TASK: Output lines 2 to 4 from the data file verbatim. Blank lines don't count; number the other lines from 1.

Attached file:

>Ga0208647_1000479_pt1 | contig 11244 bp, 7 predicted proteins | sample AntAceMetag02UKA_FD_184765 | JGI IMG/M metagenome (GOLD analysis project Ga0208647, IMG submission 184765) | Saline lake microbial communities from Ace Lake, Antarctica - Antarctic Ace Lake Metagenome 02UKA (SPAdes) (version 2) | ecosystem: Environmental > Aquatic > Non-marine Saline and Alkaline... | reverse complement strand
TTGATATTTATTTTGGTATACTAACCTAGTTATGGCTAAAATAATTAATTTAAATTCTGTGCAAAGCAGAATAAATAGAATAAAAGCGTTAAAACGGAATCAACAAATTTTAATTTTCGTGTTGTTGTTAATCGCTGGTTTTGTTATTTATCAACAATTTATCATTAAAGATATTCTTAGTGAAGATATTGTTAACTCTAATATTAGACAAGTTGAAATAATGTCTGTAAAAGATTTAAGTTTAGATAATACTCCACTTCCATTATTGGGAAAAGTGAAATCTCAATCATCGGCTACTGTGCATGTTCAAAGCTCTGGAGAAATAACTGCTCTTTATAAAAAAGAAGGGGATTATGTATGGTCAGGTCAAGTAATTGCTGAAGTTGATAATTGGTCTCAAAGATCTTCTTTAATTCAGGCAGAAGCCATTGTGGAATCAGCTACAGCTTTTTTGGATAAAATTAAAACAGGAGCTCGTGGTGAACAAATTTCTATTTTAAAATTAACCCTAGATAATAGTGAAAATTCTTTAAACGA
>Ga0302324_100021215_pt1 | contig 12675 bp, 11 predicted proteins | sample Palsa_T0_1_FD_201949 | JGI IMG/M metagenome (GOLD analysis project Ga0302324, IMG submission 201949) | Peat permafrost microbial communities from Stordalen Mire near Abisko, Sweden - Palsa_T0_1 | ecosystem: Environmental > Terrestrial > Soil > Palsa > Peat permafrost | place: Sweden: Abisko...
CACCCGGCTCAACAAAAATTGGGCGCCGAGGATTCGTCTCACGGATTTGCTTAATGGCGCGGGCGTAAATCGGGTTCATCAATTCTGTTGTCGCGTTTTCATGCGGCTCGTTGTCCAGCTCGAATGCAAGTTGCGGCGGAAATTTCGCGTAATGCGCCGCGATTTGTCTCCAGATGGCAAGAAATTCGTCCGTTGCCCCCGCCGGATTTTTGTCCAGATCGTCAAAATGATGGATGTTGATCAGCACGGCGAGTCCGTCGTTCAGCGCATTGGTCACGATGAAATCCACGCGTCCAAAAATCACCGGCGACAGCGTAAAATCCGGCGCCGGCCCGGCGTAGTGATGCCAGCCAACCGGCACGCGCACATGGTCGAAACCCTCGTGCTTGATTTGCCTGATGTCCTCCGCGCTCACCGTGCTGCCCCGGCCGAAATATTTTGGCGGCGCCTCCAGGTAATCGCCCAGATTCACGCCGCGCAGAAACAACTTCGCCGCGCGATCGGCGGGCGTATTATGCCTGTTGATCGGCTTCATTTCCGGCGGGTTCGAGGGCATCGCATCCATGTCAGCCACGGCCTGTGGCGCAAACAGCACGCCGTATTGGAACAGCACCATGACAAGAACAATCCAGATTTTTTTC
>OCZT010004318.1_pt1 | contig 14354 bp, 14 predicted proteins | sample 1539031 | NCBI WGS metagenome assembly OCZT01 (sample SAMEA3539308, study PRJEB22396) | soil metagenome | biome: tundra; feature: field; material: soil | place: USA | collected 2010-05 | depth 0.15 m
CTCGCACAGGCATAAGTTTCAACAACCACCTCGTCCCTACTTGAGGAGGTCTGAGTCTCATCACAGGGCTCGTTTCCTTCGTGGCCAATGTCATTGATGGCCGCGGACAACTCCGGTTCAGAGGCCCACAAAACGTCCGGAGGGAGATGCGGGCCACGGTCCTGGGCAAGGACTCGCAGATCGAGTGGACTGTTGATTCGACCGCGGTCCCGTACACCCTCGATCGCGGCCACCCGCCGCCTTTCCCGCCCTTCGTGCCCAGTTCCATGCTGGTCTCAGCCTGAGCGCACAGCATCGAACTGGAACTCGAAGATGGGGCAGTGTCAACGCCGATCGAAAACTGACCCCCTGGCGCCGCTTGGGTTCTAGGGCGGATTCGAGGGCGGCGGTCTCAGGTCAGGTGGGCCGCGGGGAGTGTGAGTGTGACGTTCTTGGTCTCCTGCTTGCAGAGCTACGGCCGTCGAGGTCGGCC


TTGATATTTATTTTGGTATACTAACCTAGTTATGGCTAAAATAATTAATTTAAATTCTGTGCAAAGCAGAATAAATAGAATAAAAGCGTTAAAACGGAATCAACAAATTTTAATTTTCGTGTTGTTGTTAATCGCTGGTTTTGTTATTTATCAACAATTTATCATTAAAGATATTCTTAGTGAAGATATTGTTAACTCTAATATTAGACAAGTTGAAATAATGTCTGTAAAAGATTTAAGTTTAGATAATACTCCACTTCCATTATTGGGAAAAGTGAAATCTCAATCATCGGCTACTGTGCATGTTCAAAGCTCTGGAGAAATAACTGCTCTTTATAAAAAAGAAGGGGATTATGTATGGTCAGGTCAAGTAATTGCTGAAGTTGATAATTGGTCTCAAAGATCTTCTTTAATTCAGGCAGAAGCCATTGTGGAATCAGCTACAGCTTTTTTGGATAAAATTAAAACAGGAGCTCGTGGTGAACAAATTTCTATTTTAAAATTAACCCTAGATAATAGTGAAAATTCTTTAAACGA
>Ga0302324_100021215_pt1 | contig 12675 bp, 11 predicted proteins | sample Palsa_T0_1_FD_201949 | JGI IMG/M metagenome (GOLD analysis project Ga0302324, IMG submission 201949) | Peat permafrost microbial communities from Stordalen Mire near Abisko, Sweden - Palsa_T0_1 | ecosystem: Environmental > Terrestrial > Soil > Palsa > Peat permafrost | place: Sweden: Abisko...
CACCCGGCTCAACAAAAATTGGGCGCCGAGGATTCGTCTCACGGATTTGCTTAATGGCGCGGGCGTAAATCGGGTTCATCAATTCTGTTGTCGCGTTTTCATGCGGCTCGTTGTCCAGCTCGAATGCAAGTTGCGGCGGAAATTTCGCGTAATGCGCCGCGATTTGTCTCCAGATGGCAAGAAATTCGTCCGTTGCCCCCGCCGGATTTTTGTCCAGATCGTCAAAATGATGGATGTTGATCAGCACGGCGAGTCCGTCGTTCAGCGCATTGGTCACGATGAAATCCACGCGTCCAAAAATCACCGGCGACAGCGTAAAATCCGGCGCCGGCCCGGCGTAGTGATGCCAGCCAACCGGCACGCGCACATGGTCGAAACCCTCGTGCTTGATTTGCCTGATGTCCTCCGCGCTCACCGTGCTGCCCCGGCCGAAATATTTTGGCGGCGCCTCCAGGTAATCGCCCAGATTCACGCCGCGCAGAAACAACTTCGCCGCGCGATCGGCGGGCGTATTATGCCTGTTGATCGGCTTCATTTCCGGCGGGTTCGAGGGCATCGCATCCATGTCAGCCACGGCCTGTGGCGCAAACAGCACGCCGTATTGGAACAGCACCATGACAAGAACAATCCAGATTTTTTTC